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  • This article is based on previous


    This article is based on previous research work [43] in the field of distributed development of information systems [34]. In that work, the system infrastructure focusing on the three-level data model used in the different layers of our architecture is described. The work presented in this manuscript focuses on the technological infrastructure based on web services and cloud computing used for the deployment of COTS component-based architectures. The rest of the paper is organized as follows: Section 2 shows an example of an scenario where the most important concepts used in the rest of the article are explained. Section 3 describes the languages proposed (using an MDE perspective) for describing COTSget-based architectures. Section 4 explains how the COTSgets-as-a-Service is provided using a cloud service. Section 5 illustrates the process used to validate and evaluate the cloud service and its performance. Section 6 presents the related work and, finally, Section 7 summarizes the conclusions and discusses the future work.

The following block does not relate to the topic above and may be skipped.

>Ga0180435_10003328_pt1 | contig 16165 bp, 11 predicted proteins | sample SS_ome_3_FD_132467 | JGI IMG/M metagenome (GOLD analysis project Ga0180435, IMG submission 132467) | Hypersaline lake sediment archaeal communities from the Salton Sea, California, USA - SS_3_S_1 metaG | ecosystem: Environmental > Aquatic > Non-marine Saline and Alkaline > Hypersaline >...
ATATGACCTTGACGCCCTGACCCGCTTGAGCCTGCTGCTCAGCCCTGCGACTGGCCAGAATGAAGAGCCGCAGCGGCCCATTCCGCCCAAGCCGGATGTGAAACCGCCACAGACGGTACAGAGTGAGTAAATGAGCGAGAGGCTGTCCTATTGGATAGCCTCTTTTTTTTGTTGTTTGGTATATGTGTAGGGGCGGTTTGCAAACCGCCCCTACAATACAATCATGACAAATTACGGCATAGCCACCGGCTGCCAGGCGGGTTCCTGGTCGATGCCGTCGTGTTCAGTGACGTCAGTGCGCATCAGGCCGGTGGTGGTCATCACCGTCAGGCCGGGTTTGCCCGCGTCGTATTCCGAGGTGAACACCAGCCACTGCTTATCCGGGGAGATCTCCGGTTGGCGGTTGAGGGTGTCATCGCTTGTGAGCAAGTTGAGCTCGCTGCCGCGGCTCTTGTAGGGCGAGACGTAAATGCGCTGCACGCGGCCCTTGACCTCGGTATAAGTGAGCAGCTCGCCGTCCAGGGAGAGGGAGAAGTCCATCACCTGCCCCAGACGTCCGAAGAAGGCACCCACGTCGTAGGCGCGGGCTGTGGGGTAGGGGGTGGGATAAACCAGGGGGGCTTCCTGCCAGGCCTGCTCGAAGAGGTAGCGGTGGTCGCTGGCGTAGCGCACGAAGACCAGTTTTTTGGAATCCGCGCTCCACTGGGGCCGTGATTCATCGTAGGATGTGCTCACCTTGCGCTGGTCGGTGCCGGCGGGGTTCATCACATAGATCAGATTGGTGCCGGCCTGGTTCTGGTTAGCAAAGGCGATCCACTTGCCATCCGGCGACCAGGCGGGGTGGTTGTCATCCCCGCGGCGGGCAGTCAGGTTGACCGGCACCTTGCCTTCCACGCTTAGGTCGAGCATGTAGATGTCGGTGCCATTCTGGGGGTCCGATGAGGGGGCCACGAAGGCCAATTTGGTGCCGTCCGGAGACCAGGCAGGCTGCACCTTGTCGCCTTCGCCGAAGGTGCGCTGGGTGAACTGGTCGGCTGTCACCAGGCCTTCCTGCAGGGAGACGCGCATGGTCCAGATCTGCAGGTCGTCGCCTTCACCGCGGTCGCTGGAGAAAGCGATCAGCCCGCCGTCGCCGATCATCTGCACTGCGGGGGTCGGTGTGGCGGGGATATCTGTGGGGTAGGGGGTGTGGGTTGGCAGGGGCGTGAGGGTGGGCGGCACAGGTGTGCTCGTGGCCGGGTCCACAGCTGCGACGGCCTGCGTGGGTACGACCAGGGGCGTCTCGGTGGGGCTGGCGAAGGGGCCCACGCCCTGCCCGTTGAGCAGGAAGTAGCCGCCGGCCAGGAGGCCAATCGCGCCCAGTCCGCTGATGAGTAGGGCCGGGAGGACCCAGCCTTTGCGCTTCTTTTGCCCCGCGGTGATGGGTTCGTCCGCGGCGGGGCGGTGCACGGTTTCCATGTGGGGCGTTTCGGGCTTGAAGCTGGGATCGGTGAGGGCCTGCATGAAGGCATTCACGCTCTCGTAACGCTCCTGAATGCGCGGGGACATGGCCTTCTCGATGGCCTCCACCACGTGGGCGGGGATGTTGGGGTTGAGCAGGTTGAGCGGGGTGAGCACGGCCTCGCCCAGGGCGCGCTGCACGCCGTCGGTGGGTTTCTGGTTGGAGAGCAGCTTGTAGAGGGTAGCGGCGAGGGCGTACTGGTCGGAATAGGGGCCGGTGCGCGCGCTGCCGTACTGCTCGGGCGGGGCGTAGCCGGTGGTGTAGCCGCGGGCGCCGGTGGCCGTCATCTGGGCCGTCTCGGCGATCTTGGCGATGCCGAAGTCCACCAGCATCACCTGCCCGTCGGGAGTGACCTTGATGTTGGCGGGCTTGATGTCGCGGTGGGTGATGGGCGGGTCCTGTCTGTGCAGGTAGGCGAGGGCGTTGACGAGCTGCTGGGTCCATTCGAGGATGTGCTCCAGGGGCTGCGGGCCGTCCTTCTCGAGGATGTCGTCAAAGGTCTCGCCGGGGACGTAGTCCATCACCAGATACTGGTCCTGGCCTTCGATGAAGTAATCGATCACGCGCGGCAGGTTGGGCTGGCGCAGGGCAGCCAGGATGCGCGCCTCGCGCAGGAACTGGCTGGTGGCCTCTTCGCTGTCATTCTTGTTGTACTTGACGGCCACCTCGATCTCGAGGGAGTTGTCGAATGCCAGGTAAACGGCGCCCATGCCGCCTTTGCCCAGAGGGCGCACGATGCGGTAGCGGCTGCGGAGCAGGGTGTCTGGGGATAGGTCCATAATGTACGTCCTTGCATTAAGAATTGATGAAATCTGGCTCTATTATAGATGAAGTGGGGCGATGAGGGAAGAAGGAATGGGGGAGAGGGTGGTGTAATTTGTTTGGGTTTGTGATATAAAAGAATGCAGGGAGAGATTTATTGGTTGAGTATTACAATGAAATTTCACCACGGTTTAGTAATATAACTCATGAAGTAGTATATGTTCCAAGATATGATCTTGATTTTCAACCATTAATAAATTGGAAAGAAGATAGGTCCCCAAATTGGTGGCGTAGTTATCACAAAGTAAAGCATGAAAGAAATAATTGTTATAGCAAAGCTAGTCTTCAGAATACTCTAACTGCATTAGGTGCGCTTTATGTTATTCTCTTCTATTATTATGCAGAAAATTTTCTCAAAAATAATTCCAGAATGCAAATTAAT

An example scenario This section describes a web-based application as a sample scenario to explain many of the concepts used in the rest of the article. This application (Fig. 2) was dynamically constructed from COTSgets components for the abovementioned ENIA research project. The application deals with a geographic information query system, with which visual layers with this type of information can be loaded. These layers provide data acquired from a set of Open Geospatial RNase Inhibitor Consortium (OGC) services provided by the REDIAM (Environmental Information Network of Andalusia). The components in this application are not assembled alone (independently of each other), but rather coupled, as described below, to help designers build complex interactive applications. In the upper right-hand corner of the figure, there are two components: UserInfo and Logout. The first one is responsible for identifying the user who has connected and showing user-specific information, such as the profile they RNase Inhibitor are currently using in the system, and the Logout component closes that user\'s session. These two components are not isolated from each other. In fact, there is a component called Header, which in addition to controlling the display in the top bar of the user interface, joins the two components. Thus, the Header manages the access to the system. Below the menu bar are components specific to the user profile and their role in the system. One is the Map component, which is responsible for displaying the geographical information found in layers from OGC services. Nevertheless, this component does not let the user indicate which layers are to be displayed. For this, this component is related to the LayerList (top left) which provides it with the required information. In addition, the web application displays certain information about the layers being viewed on the map at any given moment. This is done by the Legend component (left center), and as with the Map component, it acquires the necessary information from the LayerInfo component. Continuing examination of the figure, at the bottom there is a report (in table format) in the middle and two graphs (a pie chart and a bar chart) on the left. Both the report (ReportResults component) and the graphs (Piechart and Barchart components) only display information. Another component (TableParser) is responsible for generating the information and providing it where it is needed. Finally, on the right, there is an external RSS service for REDIAM notices. This service, which has been encapsulated in a component (called RSS), is an example of how services or external components can be seamlessly integrated in our architecture, although with some limitations. As seen in the example, it is possible to build web applications where the components can be used for several purposes, e.g., to interact with the user, display information, for background activities (with no user interaction), to group others and form more complex components, or to integrate third-party resources. This diversity is analyzed in detail in Subsection 3.1. All the components that can be used in an application can be described by a set of abstract components [41]. The right-hand side of Fig. 2 shows an abstract representation of the sample web application scenario. This figure shows only the components which include a user interface. Therefore, the TableParser component does not appear in it. The proposed component-based architecture model with which the visual component mode can be disabled so only their features can be worked with, is more easily understood in this figure. Having described the example scenario, the structure of our component architecture and the relationships that exist between the various elements involved in this architecture are examined below.